By: Chris Cooper, Wellness Director

We have all heard the benefits of exercise either from our doctors or in literature. Usually it is in reference to aerobic exercise, such as walking or biking, because of its cardiovascular-enhancing benefit as well as its ability to decrease risk for disease and increase weight loss. It is the go-to prescription for health enhancement at any age.

A recent study published in the Journal of the American Geriatrics Society concluded that weekly resistance training sessions not only resulted in strength gains but also significant improvements in cognitive function in older adults who presented with mild cognitive impairment. 1

Simply put, resistance-training exercises are proving to be a powerful tool for enhancing brain function as well as resulting in stronger bones and muscles.

This is not the first study to show the cognitive benefits of exercise. However, this particular study differs in that the researchers set out to determine if the cognitive improvements were a result of enhanced cardiovascular capacity or enhanced muscular strength. Participants performed 2-3 strength training sessions per week along with aerobic exercise and were regularly tested on cognitive ability. At the end of the study, only the persons with enhanced strength gains were associated with improvements in cognition. This illustrates that maintaining/improving muscle strength contributes to brain health as well.

If you are interested in reading this complete study and learning the mechanisms for these gains, please see the reference below:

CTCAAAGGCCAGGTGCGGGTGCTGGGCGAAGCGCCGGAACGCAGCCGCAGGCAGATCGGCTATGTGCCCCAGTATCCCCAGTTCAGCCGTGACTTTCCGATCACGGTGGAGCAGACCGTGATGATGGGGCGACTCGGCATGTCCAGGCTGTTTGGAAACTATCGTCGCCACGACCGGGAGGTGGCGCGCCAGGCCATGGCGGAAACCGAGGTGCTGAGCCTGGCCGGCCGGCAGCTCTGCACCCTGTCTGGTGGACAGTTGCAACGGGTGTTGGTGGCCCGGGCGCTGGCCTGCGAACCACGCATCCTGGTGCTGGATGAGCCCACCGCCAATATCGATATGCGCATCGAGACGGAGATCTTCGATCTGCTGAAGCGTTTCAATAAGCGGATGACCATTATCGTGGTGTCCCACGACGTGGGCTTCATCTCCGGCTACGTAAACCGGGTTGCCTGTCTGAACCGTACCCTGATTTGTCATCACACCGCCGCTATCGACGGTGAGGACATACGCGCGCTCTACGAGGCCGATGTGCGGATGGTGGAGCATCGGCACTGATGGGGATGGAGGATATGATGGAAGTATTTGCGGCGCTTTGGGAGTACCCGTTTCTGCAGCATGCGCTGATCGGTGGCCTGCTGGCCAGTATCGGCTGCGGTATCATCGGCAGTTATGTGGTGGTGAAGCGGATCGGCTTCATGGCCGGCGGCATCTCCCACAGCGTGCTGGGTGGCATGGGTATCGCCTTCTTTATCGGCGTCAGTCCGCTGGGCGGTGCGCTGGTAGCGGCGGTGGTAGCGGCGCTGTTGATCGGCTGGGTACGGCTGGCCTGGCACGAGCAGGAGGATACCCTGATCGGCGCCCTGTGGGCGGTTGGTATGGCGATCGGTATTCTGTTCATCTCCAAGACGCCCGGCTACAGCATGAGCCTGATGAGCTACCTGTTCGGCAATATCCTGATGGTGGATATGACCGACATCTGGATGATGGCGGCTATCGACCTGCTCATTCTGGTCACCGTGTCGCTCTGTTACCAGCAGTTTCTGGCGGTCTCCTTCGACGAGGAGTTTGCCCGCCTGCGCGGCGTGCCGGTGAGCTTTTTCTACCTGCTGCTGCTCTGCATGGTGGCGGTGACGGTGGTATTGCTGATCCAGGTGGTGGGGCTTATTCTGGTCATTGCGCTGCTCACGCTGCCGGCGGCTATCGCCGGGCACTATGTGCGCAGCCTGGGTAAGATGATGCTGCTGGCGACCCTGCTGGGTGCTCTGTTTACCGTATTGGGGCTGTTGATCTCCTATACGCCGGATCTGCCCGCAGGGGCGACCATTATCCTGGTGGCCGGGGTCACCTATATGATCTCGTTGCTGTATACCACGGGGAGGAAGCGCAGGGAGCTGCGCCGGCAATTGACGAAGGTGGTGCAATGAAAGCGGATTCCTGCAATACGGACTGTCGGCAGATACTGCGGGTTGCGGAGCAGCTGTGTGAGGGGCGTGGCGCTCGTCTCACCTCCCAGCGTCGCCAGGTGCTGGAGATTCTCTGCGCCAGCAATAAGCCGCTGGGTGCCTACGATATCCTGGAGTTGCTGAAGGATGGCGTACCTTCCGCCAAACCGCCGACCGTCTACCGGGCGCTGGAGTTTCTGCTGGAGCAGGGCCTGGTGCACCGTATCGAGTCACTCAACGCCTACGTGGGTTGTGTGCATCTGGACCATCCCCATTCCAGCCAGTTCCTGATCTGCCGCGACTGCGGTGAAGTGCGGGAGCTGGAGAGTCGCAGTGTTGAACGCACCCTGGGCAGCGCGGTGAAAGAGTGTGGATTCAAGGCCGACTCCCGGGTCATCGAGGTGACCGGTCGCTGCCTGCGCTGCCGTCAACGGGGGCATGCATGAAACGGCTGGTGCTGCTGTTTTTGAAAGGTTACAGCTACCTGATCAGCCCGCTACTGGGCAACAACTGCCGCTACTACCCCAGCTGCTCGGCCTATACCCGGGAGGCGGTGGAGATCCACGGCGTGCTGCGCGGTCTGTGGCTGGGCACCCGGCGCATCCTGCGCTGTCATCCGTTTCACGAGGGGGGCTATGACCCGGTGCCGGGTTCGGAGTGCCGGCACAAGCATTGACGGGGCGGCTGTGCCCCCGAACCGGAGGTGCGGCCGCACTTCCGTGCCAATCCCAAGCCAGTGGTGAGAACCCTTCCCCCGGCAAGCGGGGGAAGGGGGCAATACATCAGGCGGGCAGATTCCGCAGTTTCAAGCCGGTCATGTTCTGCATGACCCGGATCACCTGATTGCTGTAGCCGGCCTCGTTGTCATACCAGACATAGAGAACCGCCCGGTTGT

1) Mavros Y, Gates N, Wilson GC, et al. Mediation of Cognitive Function Improvements by Strength Gains After Resistance Training in Older Adults with Mild Cognitive Impairment: Outcomes of the Study of Mental and Resistance Training. Journal of the American Geriatrics Society. 2016.

 

By: Sallie VanArsdale

Prominent among the common interests of new residents Laurie and Tom Goddard is the desire to live next to water. Possibly, this began in their childhoods. Laurie grew up in Weymouth, Massachusetts, near Massachusetts Bay. Tom did the same in Brooklyn, New York, where the southern shore edges the Atlantic.

After graduating from Weymouth High School, Laurie worked at the General Dynamics Shipyard in Quincy, Massachusetts. Tom graduated from “Poly Prep” in Brooklyn and went on to MIT. After graduating with B.S. and M.S. degrees, MIT’s ROTC took him to the U.S. Navy, assigned to the Quincy General Dynamics Shipyard, where, of course, he met Laurie. Within a few months they married. After they left the shipyard, Laurie worked for Mobil Oil and Tom went to Exxon in New York City. Wherever they lived there was water; Brooklyn, briefly, Darien, Connecticut, and Madison, New Jersey, for longer periods.

In Darien, they joined the Roton Point Sailing Association (RPSA) and raced a tornado class catamaran. They supported the RPSA on land, too — Laurie as Treasurer, Tom as Commodore. Summers found them vacationing at Hyannis at a Goddard family home.

Tom spent twenty-nine years at Exxon International. One early project, research on building large oil tankers, sent him to Scandinavia where the best facilities are located. “Some of the research models we used were pretty large themselves, forty feet long,” he commented. In 1973, Tom and a Dutch engineer, Wilhem Van Berlekom, won the Kinnard Prize of the Society of Naval Architects and Marine Engineers.

Laurie took advantage of Tom’s travel to visit the site and meet the researchers. She worked for Mobil for 21 years, including 10 of those as Assistant to the President. When Mobil moved to Virginia, she signed on with Exxon. “Commuting together was much pleasanter,” she observed smiling.

After retirement, the Goddards spent 20 summers on Cape Cod and winters in Stuart, Florida. They joined the U.S. Sailing Center in Martin County. The Center must have been delighted when two seasoned sailors volunteered for their race committee.